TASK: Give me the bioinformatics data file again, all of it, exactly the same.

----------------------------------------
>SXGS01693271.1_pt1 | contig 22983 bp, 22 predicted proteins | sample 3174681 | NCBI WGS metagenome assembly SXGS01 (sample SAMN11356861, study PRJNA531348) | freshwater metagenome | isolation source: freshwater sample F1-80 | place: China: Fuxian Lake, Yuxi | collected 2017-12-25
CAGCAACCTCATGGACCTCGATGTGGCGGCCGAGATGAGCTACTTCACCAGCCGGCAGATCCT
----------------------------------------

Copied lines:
>SXGS01693271.1_pt1 | contig 22983 bp, 22 predicted proteins | sample 3174681 | NCBI WGS metagenome assembly SXGS01 (sample SAMN11356861, study PRJNA531348) | freshwater metagenome | isolation source: freshwater sample F1-80 | place: China: Fuxian Lake, Yuxi | collected 2017-12-25
CAGCAACCTCATGGACCTCGATGTGGCGGCCGAGATGAGCTACTTCACCAGCCGGCAGATCCT